The word hazardous as defined by the Cambridge English Dictionary means “dangerous and involving risk, especially to someone’s health”. So, it is hardly surprising that hazardous waste disposal is strictly regulated. Households, industries, workspaces and different organizations contribute to the total hazardous waste generated and are responsible for their safe disposal.
However, that responsibility leads to confusion and stress more often than not. What is to be classified as hazardous waste and what can be dumped in a bin with other garbage? To get relief, many organizations and households opt for skip bins hire, which takes up the responsibility of properly disposing of hazardous waste.
Understanding What Makes Hazardous Waste Hazardous
It is necessary to understand which types of waste are hazardous so that you do not violate any regulations surrounding them. Hazardous waste can be characterized into four different categories: ignitable waste, corrosive waste, reactive waste and toxic waste.
I. Characteristics and Examples of Ignitable Waste
Objects which are inflammable are broadly termed ignitable waste. However, there are some intricacies to this broad categorization.
- Alcohol, gasoline and acetone have one thing in common: their flashpoints (simply, the lowest temperature above which their fumes ignite) are 140 degrees Fahrenheit (60 degrees Celsius). Substances with similar flashpoints are all deemed to be hazardous waste marked dangerous for their inflammability.
- Ignitable waste also includes solids that are prone to spontaneous combustion. Some examples include large quantities of pistachio nuts, cotton, coal dust, etc.
- Compressed gases and oxidizers are also ignitable waste and should be treated with caution.
II. Identifying Corrosive Waste
You might have come across materials that come with a label warning “corrosive”. Corrosive substances have the ability to eat away through their containers. That is why these substances are classified as hazardous waste. In a landfill or a dump, they can leak through their containers or cause other harmful chemicals to leach. Technically, any kind of liquid which has a PH of less than or equal to 2 or greater than or equal to 12.5 is termed as corrosive. Very commonly used corrosive substances include nitric acid, sulfuric acid, hydrochloric acid, rust removers and battery acid. The easiest way you can dispose of any similar material in the proper manner so you can stay within regulations is to use skip bins.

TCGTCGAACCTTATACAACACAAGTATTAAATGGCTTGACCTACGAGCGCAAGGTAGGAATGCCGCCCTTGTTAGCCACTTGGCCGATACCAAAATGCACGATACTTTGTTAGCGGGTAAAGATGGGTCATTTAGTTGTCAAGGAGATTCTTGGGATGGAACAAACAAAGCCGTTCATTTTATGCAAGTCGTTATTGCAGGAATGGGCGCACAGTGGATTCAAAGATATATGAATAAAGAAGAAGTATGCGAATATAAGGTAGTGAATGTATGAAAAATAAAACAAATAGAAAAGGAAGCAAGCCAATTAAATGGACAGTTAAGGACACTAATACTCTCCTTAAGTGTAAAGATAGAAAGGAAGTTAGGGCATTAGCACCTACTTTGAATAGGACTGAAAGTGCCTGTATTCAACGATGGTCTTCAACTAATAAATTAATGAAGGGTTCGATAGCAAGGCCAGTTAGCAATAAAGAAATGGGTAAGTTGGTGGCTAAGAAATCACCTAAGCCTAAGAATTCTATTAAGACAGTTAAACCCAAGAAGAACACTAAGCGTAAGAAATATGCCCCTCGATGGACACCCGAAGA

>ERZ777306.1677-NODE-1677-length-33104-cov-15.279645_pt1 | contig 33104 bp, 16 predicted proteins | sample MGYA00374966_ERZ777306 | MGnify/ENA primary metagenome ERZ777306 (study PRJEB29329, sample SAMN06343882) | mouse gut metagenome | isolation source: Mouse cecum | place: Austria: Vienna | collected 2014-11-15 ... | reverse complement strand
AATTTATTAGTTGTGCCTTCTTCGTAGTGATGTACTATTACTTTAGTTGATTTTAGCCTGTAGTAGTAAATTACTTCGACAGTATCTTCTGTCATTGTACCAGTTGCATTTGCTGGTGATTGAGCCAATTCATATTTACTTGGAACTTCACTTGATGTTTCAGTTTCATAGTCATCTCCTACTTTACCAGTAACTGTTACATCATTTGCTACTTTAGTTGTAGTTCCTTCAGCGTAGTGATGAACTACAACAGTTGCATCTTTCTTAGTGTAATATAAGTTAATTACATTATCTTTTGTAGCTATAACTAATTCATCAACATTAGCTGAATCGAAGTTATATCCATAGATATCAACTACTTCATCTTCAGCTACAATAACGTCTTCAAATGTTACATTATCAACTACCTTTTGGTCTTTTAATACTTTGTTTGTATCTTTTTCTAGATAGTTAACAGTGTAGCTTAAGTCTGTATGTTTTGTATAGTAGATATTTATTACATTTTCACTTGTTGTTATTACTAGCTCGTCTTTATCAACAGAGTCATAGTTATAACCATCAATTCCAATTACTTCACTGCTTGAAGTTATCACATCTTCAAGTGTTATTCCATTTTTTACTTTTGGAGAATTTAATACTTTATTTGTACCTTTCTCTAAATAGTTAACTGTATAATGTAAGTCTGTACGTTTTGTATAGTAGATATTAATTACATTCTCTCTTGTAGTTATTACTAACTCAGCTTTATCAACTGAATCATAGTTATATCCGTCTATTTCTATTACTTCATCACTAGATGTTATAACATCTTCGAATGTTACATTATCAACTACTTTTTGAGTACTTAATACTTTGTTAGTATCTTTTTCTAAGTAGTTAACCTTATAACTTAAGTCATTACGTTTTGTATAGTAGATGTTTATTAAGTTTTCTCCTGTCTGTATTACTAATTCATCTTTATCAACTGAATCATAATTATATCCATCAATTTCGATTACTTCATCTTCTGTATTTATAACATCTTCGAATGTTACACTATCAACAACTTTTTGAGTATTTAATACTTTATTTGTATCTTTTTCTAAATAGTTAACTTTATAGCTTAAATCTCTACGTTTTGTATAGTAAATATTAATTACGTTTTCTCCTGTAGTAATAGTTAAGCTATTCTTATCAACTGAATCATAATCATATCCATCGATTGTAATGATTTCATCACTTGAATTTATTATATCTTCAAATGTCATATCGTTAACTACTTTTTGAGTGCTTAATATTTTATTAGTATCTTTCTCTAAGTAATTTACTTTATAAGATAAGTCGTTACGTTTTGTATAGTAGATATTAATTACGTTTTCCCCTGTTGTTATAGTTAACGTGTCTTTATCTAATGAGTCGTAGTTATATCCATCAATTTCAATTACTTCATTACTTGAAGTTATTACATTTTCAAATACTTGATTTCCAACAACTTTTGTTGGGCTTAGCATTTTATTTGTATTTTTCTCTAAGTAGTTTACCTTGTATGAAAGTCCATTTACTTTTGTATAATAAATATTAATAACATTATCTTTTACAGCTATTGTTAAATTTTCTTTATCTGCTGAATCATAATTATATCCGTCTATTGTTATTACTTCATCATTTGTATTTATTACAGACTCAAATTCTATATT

III. The Hazards of Reactive Waste
Of all types of hazardous waste, reactive waste is the trickiest and the hardest to pin down. That is because there are simply too many conditions and situations to list down all the reactive substances which generally tend to end up in the bin. However, there are certain guidelines that you can follow as a generator in order to avoid violations and ascertain whether the substance you are about to toss is reactive or not:
- When it mixes with water, toxic gases are created and released
- It can undergo violent change without detonation and hence, is deemed unstable
- Causes a violent or explosive reaction in combination with water or air
Some common examples of waste classified as hazardous for its reactivity include potassium metal, TNT, and ethyl ether.
IV. The Dangers of Toxic Waste
Toxic waste is different from the above three categories of hazardous waste in the sense that you or others are not at immediate risk or threat of injury. However, toxic waste is notorious for poisoning groundwater. As of now, around 60 contaminants are listed as toxic waste after being tested through a method called TCLP or Toxicity Characteristic Leaching Procedure. If you suspect that you are generating waste that may be of toxic nature, it is best to contact authorities for a test to avoid regulatory violations.